by Howard Glass
The Christian life is not church attendance, fellowship with other believers, prayer, giving, or Bible study-important as these are. But it is entirely possible for a person to be regularly in services, singing the songs, hearing sermons, going through all the right motions, and still not get to know Jesus. Sadly, individuals may use all these things that support Christianity as crutches. Doing all the right things can snare them into believing they are walking with God, when in fact they are spiritually crippled-crippled, because without the externals to hold them up, they sense no relationship with God.
The Christian life begins when we, with a free will, commit to serve Christ and His purpose.
This is the consummation of our freedom, the whole reason we were created. Most religious activity can be carried out without this. We tend to think that steady devotional habits will distinguish us as model Christians. Yet, if one's devotional life is only a crutch, what is comforting to begin with can eventually becomes a burden.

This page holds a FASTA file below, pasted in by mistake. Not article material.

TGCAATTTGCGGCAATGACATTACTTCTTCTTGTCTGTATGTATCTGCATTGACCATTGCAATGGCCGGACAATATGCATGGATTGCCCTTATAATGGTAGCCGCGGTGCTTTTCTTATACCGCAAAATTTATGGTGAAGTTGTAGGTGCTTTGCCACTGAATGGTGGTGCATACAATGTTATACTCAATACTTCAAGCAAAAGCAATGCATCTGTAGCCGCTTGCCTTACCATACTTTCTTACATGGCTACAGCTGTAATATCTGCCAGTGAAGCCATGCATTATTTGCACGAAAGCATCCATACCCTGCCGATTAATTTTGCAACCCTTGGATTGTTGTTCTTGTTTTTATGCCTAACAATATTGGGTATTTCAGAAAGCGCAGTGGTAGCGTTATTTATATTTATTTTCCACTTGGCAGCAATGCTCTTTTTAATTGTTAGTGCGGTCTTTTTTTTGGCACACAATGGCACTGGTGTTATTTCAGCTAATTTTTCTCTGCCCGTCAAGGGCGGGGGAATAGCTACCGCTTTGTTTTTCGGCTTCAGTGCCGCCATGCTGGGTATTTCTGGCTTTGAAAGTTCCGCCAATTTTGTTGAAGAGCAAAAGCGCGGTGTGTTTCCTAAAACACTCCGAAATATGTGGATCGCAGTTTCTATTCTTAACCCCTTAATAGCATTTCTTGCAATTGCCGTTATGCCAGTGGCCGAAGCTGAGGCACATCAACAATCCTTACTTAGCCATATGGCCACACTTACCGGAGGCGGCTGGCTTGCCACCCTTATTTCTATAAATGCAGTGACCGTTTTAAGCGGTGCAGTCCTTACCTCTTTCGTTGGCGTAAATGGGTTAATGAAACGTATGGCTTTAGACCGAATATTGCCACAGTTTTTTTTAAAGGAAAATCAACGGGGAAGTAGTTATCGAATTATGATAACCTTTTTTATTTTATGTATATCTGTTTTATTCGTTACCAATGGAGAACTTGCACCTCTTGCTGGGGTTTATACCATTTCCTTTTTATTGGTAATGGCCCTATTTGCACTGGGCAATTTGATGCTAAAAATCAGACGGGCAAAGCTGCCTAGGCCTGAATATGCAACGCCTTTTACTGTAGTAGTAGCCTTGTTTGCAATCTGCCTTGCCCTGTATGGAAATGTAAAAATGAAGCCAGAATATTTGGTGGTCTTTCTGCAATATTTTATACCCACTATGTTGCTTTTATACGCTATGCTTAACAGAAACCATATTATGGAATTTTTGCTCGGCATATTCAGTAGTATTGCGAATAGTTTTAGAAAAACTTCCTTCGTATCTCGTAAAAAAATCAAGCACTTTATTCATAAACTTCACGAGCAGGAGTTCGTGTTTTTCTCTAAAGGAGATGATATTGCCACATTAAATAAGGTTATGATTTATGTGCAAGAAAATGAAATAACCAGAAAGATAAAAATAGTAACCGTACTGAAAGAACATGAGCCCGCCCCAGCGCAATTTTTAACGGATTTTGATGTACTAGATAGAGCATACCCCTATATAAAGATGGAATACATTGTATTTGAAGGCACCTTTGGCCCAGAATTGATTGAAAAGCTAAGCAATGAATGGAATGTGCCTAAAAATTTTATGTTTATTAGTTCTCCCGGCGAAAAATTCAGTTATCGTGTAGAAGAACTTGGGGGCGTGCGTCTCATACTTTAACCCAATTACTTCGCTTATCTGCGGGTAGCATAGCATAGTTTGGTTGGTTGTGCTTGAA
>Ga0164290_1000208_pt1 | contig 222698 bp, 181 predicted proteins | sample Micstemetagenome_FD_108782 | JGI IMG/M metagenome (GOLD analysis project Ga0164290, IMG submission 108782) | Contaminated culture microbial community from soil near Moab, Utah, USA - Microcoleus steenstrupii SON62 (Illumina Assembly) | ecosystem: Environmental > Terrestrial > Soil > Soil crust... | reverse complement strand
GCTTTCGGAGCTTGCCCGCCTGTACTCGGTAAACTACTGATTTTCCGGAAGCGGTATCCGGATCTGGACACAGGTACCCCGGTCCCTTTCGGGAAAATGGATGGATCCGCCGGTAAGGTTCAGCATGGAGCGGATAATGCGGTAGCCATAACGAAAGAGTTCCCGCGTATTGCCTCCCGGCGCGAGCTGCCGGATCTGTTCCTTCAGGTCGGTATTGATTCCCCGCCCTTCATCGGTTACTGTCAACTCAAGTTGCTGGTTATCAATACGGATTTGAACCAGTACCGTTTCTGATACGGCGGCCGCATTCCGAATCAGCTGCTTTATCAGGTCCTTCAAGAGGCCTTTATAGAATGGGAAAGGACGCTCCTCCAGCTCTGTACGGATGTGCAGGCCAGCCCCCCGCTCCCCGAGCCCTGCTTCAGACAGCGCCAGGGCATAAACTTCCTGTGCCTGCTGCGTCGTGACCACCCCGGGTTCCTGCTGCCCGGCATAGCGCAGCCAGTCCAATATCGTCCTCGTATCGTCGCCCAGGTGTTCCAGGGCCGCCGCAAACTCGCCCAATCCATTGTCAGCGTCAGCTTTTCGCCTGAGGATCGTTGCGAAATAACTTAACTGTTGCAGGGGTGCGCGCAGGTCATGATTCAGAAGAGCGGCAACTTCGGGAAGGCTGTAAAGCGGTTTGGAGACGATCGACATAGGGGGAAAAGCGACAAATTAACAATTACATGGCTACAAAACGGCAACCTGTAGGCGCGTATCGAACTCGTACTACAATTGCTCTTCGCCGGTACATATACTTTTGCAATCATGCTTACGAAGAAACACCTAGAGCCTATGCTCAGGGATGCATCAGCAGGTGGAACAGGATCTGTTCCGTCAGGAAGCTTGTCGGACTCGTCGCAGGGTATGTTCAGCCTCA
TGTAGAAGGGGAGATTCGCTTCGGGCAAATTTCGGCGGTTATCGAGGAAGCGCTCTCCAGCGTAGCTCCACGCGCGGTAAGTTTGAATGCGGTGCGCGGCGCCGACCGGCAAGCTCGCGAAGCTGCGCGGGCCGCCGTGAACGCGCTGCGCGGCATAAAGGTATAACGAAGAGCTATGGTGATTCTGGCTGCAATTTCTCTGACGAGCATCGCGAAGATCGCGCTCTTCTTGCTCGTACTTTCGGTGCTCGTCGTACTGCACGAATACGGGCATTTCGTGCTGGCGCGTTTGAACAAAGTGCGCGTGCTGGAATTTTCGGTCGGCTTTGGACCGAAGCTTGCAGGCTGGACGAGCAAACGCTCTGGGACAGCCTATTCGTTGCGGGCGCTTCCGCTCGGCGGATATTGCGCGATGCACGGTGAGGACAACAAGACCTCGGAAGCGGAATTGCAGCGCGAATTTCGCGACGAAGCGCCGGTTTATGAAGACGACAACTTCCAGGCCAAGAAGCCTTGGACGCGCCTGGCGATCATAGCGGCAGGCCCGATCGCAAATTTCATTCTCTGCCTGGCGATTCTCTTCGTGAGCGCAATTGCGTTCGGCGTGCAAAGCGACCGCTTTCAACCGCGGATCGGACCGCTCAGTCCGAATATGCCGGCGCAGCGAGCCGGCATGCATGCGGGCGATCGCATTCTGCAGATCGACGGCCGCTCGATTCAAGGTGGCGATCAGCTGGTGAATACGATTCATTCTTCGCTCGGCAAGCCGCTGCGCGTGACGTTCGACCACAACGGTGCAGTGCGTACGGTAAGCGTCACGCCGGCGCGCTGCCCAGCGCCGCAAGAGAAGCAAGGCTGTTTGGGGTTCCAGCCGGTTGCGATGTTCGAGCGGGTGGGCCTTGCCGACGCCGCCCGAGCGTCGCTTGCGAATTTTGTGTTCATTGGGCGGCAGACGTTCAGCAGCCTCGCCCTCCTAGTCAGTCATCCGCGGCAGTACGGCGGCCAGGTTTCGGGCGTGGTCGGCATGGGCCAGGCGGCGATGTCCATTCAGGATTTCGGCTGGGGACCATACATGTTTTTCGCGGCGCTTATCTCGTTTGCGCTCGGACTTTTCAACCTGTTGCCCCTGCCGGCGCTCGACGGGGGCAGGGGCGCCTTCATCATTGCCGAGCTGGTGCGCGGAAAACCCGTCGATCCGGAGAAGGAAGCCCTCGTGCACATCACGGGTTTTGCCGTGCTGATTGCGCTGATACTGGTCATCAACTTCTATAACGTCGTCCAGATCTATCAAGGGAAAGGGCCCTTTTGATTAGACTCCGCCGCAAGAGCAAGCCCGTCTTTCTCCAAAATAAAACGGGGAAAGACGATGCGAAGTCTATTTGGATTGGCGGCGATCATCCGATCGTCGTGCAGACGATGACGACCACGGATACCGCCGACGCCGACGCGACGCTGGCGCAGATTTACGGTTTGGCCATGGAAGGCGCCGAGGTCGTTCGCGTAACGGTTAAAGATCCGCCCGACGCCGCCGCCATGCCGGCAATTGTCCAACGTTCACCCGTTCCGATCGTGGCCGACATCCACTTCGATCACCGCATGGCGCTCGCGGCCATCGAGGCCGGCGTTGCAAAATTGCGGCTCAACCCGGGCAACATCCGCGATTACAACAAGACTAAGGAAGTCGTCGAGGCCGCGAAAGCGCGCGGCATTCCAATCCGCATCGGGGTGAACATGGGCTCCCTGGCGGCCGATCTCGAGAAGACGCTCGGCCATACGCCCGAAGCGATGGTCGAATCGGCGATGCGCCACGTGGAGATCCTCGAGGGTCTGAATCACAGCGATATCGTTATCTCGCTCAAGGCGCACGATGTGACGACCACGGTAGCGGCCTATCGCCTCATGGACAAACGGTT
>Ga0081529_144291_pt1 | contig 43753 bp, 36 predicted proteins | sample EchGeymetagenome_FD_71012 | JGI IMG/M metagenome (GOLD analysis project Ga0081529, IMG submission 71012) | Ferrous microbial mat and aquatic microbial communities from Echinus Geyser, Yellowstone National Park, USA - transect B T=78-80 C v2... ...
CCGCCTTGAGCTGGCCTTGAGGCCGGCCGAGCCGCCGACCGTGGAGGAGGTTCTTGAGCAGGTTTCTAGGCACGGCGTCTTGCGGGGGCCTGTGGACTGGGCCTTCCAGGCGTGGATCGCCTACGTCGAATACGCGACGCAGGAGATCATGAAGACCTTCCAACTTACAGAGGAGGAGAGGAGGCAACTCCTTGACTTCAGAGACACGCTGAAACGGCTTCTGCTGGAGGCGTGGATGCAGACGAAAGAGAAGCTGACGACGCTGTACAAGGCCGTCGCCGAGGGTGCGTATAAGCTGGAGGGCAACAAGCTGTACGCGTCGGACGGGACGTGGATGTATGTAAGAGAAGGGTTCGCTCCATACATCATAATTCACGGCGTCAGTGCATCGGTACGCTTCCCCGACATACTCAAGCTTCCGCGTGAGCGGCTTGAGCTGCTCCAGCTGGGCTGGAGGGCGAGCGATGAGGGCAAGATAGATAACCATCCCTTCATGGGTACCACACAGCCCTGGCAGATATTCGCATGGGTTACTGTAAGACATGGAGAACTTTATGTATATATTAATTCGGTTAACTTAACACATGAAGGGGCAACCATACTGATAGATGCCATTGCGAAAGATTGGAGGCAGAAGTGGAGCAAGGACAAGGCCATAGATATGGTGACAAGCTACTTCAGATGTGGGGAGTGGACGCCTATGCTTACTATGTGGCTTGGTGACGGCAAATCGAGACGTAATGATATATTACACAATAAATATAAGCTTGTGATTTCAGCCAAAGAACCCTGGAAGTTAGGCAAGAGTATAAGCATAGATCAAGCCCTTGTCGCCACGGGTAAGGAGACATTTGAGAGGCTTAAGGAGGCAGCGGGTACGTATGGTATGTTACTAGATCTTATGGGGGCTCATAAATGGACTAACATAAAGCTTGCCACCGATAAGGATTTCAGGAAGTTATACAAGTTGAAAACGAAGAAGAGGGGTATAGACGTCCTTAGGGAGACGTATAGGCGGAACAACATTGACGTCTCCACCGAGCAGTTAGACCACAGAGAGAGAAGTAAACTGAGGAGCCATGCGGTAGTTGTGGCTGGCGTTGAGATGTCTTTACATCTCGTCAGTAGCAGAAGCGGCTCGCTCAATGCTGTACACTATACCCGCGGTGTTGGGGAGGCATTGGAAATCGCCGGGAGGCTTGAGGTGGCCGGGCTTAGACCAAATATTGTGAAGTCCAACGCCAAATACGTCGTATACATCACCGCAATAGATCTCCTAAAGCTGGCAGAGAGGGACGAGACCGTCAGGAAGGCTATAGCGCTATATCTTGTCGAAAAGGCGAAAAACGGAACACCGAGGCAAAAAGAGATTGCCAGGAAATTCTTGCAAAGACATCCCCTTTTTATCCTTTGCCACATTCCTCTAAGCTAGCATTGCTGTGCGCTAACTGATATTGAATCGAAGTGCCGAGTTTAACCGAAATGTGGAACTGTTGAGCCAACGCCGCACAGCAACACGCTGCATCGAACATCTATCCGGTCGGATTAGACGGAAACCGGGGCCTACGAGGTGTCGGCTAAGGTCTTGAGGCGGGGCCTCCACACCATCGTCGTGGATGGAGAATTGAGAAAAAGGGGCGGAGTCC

Actual Christian living begins when the worship service is over and we find ourselves away from the supportive environment and have to apply the things we've learned in church.
Spiritual growth only happens as the Christian mixes with the world and struggles to glorify God.
To find spiritual meaning apart from our devotional lives we must stop defining ourselves with religious behavior alone. We must seize opportunities to be like Jesus-actively giving our best to the world. Opportunities for service are not hard to find. We can start small if we must.
Simply being cheerful toward strangers is a step in the right direction. Deliberately making someone else's way brighter, for the sake of Christ, is a satisfaction no Christian should miss.
When we understand that the proper place of religious exercises is as a support system for Christian living, and not as a crutch; when we know that we are impacting the world, even in some small way, we will know that we are becoming the Christian we have aspired to be. Then our devotional habits begin to feel genuine, satisfying, and full of joy.